National Stalking Awareness Month is a time to focus on a crime that affects 3.4 million victims a year1. This year’s theme—“Stalking: Know It. Name It. Stop It.”—challenges the nation to fight this dangerous crime by learning more about it.
Stalking is a crime in all fifty states and the District of Columbia, yet many victims and criminal justice professionals underestimate its seriousness and impact. People aged 18 to 24 experience the highest rate of stalking. In one of five cases, stalkers use weapons to harm or threaten victims2, and stalking is one of the significant risk factors for femicide (homicide of women) in abusive relationships3. Victims suffer anxiety, social dysfunction, and severe depression at much higher rates than the general population, and many lose time from work or school or have to move as a result of their victimization4.
Stalking is difficult to recognize, investigate, and prosecute. Unlike other crimes, stalking is not a single, easily identifiable crime, but a series of acts, a course of conduct directed at a specific person that would cause that person fear. Stalking may take many forms, such as assaults, threats, vandalism, burglary, or animal abuse, as well as unwanted cards, calls, gifts, or visits. One in four victims report that the stalker uses technology, such as computers, global positioning system devices, or hidden cameras, to track the victim’s daily activities5. Stalkers fit no standard psychological profile, and many stalkers follow their victims from one jurisdiction to another, making it difficult for authorities to investigate and prosecute their crimes.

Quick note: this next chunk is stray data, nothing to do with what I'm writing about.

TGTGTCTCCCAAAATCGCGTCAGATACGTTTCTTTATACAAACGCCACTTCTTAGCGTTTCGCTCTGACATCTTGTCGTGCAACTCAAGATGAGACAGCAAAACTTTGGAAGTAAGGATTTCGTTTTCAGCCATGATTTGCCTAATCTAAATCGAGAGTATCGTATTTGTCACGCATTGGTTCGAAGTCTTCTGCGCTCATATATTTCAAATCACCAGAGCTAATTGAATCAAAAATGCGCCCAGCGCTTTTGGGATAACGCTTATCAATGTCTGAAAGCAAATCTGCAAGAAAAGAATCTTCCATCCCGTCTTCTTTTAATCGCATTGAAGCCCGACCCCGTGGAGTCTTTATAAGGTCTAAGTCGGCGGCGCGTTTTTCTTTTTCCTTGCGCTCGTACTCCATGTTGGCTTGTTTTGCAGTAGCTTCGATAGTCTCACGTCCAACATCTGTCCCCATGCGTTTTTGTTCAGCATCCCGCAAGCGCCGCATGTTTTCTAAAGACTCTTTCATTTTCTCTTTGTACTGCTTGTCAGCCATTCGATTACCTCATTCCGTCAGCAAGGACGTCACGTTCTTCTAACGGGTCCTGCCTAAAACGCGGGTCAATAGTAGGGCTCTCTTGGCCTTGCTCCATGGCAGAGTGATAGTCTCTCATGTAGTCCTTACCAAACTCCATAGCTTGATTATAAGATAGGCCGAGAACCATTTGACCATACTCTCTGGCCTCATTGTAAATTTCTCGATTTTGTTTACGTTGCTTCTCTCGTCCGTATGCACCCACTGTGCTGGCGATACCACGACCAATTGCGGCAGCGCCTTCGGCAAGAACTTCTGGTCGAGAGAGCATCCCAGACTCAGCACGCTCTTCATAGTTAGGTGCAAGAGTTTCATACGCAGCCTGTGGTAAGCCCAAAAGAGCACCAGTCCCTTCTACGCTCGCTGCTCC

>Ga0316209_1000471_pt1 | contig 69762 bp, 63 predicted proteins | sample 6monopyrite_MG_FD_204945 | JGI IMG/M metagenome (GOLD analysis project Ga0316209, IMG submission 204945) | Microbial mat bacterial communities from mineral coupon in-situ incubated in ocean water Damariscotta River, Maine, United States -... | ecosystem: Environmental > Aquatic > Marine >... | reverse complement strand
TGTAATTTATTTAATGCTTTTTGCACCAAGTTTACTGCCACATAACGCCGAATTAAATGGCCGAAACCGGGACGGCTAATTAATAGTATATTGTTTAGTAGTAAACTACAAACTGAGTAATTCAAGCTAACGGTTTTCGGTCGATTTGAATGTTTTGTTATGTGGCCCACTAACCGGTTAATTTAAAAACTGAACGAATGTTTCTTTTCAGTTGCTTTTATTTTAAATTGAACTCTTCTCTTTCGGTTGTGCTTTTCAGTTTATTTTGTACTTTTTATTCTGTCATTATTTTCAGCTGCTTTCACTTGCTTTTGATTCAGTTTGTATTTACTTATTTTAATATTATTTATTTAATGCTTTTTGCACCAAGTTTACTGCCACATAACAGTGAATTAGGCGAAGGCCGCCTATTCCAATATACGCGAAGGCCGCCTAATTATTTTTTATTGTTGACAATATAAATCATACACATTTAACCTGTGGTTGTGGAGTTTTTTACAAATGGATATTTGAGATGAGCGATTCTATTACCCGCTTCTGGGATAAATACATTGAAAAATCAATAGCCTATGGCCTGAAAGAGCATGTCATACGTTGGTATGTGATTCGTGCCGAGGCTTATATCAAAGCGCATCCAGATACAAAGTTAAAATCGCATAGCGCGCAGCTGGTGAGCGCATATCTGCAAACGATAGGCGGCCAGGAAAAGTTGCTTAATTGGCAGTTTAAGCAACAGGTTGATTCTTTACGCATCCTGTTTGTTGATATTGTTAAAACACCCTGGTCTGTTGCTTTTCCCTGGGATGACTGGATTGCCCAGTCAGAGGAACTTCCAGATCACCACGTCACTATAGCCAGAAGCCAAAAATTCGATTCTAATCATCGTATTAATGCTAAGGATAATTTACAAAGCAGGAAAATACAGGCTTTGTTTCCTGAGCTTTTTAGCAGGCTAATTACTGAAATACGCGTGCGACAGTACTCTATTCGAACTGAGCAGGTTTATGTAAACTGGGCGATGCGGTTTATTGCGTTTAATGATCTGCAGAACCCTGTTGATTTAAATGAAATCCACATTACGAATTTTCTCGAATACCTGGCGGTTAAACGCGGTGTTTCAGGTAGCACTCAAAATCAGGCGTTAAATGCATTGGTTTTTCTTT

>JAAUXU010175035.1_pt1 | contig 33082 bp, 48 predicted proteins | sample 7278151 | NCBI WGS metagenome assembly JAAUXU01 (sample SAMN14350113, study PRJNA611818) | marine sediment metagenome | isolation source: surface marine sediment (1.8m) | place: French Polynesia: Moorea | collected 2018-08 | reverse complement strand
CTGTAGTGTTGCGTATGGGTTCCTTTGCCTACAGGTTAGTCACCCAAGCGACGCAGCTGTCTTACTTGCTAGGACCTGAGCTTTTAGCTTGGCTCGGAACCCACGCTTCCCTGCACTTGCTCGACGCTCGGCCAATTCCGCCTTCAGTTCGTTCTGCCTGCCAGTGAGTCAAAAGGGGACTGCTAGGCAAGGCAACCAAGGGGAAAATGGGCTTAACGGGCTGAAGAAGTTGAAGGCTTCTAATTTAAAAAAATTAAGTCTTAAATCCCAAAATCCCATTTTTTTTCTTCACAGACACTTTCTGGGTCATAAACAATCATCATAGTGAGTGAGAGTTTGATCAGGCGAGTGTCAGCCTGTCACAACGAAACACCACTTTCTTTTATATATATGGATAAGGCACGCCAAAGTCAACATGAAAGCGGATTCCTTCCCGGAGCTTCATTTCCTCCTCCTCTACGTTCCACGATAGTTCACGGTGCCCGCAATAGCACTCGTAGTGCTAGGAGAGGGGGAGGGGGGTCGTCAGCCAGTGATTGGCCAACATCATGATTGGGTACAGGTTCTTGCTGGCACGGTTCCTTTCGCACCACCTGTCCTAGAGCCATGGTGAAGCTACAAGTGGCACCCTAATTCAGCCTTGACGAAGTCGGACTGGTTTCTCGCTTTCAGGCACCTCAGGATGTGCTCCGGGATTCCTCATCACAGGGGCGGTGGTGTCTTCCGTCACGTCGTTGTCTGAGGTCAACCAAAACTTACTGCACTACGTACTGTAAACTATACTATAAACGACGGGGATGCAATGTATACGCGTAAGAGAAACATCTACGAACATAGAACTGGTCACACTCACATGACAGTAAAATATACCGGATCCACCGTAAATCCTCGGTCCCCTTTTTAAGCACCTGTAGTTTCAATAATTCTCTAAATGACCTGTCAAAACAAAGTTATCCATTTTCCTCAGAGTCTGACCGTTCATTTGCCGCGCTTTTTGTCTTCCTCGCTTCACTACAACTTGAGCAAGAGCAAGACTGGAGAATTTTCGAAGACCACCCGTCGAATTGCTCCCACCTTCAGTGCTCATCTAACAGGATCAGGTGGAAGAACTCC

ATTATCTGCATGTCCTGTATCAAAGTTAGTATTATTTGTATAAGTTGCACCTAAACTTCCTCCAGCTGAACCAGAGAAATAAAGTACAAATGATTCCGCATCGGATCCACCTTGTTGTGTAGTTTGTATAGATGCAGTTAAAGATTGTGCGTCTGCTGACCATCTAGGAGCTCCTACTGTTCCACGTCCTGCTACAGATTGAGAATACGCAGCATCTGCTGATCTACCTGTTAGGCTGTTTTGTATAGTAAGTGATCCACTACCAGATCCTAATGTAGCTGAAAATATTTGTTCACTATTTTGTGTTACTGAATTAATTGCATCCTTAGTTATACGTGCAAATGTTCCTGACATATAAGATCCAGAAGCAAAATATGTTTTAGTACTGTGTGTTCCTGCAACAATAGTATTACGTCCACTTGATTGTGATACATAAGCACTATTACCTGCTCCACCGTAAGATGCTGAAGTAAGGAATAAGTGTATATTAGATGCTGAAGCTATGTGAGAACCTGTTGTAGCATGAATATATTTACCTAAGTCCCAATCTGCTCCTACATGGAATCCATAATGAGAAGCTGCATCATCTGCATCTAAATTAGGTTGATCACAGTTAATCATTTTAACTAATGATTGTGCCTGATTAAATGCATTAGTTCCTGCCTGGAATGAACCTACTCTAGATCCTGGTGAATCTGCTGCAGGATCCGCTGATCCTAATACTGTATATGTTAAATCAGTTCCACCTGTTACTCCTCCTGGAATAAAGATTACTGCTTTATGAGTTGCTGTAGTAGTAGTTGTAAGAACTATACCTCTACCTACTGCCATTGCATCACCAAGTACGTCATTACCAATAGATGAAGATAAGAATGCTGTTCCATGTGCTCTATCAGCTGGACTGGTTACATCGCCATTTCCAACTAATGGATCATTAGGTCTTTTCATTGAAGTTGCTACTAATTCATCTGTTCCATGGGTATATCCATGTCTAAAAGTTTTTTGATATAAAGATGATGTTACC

Communities that understand stalking, however, can support victims and combat the crime. If more people learn to recognize stalking, we have a better chance to protect victims and prevent tragedies.
To learn more about stalking, contact IUP’s Haven Project at 724-357-4799 or visit the National Stalking Resource Center website.
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